After the Kurdistan Workers' Party (PKK) leader Abdullah Öcalan's comments to the Peace and Democracy Party (BDP) deputies visiting him on İmralı Island were leaked to the press, almost everybody asked who was behind the leak. The main suspicion was that it was leaked by one who did not want the peace negotiations to be successful. Yet, not surprisingly, some -- including one BDP deputy -- blamed the Hizmet movement for this, as they blame Hizmet for everything under the sun. Now that the BDP has confessed that some of its own members gave the remarks to the press, those who falsely accused Hizmet must also apologize.
There is a lobby in Turkey that insists that Hizmet has a security-focused approach to the Kurdish problem. They claim that Hizmet does not favor the peaceful resolution of this issue, but instead, wants all the Kurdish principal actors to be imprisoned. Some others put it more skillfully, but this is the crux of their argument: Hizmet wants the Kurdish issue to be solved by the security forces and the judiciary. They must be confusing Hizmet with the Kemalist generals. While businessmen or bureaucrats have seen the Kurdish-populated eastern Turkey as a place for exile, Hizmet participants have voluntarily been migrating to these areas to establish schools, study centers and so on. They have been investing not only their money, but also time, efforts, energy and lives for a peaceful solution. The PKK was so upset with these activities -- since educated Kurdish youth did not want to be terrorists -- it has not only threatened but also bombed and burned Hizmet's study centers and dormitories repeatedly. Despite all this, it is puzzling how some people, including some so-called liberals, could blame Hizmet for being security-oriented. The only so-called evidence that they can show was Hizmet media outlets insistence on the rule of law and their support for the judicial proceedings. However, with some notable exceptions of these so-called liberals and pro-PKK people, almost everyone had the same position, including the Justice and Development Party (AKP). It is curious that while they have mostly fallen short of critiquing all these, they persistently targeted Hizmet.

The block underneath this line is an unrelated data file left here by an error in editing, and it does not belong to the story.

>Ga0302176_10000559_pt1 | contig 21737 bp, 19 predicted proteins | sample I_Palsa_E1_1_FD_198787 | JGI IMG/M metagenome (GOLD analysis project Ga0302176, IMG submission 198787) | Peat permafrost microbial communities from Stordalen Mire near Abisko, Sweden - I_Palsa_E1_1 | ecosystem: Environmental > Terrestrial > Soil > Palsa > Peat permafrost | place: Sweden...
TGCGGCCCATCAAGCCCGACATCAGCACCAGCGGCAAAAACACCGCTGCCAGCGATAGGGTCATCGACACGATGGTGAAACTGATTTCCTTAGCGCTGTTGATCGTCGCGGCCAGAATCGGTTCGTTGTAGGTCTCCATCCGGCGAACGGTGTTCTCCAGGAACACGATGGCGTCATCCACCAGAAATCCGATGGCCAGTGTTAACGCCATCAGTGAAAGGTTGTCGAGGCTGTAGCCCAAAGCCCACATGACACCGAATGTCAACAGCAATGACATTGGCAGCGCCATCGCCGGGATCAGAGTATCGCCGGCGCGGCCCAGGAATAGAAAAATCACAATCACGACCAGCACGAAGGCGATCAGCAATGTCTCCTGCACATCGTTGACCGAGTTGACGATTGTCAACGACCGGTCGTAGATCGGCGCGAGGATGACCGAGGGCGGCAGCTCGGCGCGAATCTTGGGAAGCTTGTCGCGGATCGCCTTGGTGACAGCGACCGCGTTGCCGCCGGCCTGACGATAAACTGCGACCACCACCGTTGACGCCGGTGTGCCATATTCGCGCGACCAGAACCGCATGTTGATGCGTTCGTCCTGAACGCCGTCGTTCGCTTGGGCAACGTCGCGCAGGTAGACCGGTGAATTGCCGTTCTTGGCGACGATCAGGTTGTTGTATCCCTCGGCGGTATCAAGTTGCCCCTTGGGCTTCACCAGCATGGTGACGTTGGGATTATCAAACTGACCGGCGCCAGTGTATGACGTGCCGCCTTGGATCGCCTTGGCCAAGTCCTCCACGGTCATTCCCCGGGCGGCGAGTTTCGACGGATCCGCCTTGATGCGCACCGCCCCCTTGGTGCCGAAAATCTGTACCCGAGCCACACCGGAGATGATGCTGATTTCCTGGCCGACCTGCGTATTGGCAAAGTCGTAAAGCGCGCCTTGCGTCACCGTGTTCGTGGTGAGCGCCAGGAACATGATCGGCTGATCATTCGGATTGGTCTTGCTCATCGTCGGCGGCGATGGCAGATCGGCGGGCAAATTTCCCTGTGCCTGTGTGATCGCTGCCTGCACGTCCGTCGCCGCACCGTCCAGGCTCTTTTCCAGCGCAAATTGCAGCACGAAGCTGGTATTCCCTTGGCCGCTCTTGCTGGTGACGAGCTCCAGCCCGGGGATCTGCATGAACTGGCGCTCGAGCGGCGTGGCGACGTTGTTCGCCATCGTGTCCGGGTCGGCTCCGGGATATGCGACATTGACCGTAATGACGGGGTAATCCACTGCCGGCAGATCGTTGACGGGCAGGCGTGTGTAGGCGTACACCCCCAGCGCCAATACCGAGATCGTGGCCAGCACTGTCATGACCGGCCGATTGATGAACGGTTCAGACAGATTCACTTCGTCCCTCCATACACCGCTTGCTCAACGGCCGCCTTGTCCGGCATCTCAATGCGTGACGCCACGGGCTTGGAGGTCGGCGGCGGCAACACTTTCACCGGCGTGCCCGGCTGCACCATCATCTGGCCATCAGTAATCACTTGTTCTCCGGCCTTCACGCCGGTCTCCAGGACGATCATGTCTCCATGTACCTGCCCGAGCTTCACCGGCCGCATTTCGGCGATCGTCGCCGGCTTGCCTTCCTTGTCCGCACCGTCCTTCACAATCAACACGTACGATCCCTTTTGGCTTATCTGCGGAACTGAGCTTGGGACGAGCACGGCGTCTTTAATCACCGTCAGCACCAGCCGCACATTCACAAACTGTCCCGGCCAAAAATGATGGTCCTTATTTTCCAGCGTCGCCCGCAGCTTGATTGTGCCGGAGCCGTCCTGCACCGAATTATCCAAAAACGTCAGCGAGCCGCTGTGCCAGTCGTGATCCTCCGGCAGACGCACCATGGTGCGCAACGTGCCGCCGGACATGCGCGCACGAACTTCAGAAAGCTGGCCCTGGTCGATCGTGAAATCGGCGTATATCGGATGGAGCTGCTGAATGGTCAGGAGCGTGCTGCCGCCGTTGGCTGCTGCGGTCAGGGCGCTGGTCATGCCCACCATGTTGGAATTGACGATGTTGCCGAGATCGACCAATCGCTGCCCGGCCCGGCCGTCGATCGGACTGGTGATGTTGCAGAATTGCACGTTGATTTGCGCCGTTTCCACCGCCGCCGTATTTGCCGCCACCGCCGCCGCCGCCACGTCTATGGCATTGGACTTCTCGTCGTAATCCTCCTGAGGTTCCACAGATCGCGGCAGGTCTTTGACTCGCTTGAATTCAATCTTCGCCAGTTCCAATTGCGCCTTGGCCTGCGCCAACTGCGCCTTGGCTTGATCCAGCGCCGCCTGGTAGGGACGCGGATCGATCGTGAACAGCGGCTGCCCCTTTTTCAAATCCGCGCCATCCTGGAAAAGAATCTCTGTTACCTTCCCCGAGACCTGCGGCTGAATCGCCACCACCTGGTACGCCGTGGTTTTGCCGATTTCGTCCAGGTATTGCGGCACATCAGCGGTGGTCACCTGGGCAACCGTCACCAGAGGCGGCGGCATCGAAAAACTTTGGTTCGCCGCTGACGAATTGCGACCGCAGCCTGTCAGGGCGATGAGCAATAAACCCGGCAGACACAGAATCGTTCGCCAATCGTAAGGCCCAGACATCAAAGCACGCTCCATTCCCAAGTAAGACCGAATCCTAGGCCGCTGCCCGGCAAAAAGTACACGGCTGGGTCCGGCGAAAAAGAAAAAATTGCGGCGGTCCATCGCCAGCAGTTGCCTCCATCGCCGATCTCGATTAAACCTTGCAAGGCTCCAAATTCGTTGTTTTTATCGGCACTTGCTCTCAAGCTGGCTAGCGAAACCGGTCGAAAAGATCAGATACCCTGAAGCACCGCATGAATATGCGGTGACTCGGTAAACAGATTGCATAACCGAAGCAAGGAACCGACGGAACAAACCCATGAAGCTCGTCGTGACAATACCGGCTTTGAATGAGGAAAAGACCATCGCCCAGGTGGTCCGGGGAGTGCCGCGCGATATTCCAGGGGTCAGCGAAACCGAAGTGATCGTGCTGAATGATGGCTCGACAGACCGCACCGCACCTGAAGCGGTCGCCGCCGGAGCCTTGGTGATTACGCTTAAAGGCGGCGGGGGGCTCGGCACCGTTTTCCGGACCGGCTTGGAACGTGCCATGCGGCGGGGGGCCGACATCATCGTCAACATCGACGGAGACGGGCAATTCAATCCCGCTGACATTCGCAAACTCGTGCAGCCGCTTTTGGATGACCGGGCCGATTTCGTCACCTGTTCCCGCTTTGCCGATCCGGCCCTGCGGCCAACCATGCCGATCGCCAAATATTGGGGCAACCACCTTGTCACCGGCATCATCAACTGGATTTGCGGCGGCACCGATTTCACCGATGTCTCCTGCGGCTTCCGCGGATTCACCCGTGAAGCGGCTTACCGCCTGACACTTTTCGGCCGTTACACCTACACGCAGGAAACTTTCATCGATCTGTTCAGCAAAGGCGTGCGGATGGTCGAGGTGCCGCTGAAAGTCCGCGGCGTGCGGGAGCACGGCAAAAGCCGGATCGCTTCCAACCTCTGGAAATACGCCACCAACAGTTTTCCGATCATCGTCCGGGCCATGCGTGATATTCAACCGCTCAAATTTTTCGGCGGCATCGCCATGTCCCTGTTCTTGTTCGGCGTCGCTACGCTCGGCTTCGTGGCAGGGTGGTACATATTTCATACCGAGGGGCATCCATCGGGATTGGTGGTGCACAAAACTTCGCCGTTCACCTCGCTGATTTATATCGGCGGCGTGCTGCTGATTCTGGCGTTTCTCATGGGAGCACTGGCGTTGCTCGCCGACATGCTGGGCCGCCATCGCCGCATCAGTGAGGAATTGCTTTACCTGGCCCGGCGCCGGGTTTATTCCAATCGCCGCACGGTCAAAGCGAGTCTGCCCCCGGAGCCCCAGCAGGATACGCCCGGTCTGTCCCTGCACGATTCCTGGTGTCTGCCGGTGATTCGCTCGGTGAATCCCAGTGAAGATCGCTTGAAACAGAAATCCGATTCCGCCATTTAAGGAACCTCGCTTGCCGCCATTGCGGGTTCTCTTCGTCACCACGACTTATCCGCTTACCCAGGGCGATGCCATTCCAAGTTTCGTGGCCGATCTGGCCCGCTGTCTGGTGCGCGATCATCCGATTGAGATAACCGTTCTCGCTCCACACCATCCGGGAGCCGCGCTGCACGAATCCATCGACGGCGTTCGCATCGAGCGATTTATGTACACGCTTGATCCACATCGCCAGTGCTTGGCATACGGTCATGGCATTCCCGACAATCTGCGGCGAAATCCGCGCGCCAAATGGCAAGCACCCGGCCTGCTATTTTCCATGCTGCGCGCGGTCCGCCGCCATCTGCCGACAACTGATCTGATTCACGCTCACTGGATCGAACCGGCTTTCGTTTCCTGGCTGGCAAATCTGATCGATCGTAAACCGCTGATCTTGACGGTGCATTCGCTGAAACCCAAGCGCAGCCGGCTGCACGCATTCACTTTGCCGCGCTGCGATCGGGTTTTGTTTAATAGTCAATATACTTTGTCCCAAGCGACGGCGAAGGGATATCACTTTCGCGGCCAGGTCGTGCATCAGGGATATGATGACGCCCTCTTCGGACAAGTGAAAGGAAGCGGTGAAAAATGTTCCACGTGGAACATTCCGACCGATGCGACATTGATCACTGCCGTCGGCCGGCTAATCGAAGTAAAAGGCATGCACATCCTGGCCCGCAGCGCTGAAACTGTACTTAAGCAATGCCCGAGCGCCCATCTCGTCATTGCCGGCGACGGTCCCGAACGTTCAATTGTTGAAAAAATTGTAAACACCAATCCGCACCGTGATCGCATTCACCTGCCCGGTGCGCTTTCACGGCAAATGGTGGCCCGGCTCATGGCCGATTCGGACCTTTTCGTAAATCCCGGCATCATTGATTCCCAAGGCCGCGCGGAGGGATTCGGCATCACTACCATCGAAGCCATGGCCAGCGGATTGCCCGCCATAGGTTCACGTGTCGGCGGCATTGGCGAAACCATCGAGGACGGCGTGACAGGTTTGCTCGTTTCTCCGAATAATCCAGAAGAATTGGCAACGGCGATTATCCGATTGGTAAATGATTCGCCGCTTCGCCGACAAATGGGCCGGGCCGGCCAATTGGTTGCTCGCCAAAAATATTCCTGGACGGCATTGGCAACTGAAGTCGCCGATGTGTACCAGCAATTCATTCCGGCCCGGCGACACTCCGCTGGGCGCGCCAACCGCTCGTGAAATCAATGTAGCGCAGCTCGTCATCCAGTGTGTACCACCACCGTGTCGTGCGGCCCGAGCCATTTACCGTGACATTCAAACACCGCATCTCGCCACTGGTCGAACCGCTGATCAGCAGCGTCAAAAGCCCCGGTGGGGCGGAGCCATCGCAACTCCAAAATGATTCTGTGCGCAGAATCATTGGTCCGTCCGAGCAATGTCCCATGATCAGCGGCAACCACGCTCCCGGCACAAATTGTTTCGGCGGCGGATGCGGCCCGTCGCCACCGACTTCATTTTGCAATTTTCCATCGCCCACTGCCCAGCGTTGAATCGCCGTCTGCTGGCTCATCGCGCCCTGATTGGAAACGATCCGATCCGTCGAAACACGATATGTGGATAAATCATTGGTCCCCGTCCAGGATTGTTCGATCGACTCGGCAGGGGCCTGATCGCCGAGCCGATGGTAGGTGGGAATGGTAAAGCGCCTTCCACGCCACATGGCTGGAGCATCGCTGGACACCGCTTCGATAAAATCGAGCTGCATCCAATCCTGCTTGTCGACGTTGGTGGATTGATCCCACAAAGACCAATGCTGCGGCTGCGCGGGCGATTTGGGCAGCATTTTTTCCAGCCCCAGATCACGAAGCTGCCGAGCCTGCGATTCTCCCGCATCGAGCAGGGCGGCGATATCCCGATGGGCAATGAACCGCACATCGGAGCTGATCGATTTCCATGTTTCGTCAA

These very people might have been hoping that Hizmet would oppose the İmralı process. This would be a golden opportunity for them to blacken Hizmet once and for all this time. Not all, but some of them would also be able to use Hizmet's opposition to the process as a pretext for their failures in the negotiations. They would argue that it was because of Hizmet's opposition that the peace talks failed. This would serve three purposes. First, with the promise of talks, they would gain some time without PKK terror. but in the end, would not upset the nationalist-oriented Turks by “giving” the Kurds some more rights. Second, they would also not upset the Kurds in the case of failure, since they would point their finger at Hizmet. Third, Hizmet would lose prestige among the Kurds so that its civil society power would be diminished. I can imagine their disappointment when Fethullah Gülen very clearly announced that he supports the peace process.
It seems that now that they think they have another opportunity. In the İmralı leak, it appears that Öcalan makes a racist attack against Said Nursi and he fabricates incredible lies about both Fethullah Gülen and Hizmet. Many people in Hizmet justifiably objected to these remarks and have criticized Öcalan. This is taken by some as if Hizmet is revisiting its position on the peace process. No, this isn't the case. Everyone knew who Öcalan was and what the PKK was all about. His defamation and lies can only bring prestige to Hizmet. Yet no one must ask Hizmet supporters to remain silent while this defamation takes place. Nobody is contesting the peace process, but no one has to accept every insult and slur.
For instance, would the writers who criticize Hizmet's reaction to these slurs be silent if the same denigrating remarks were made against Prime Minister Recep Tayyip Erdoğan or themselves?
Published on Today's Zaman, 15 March 2013, Friday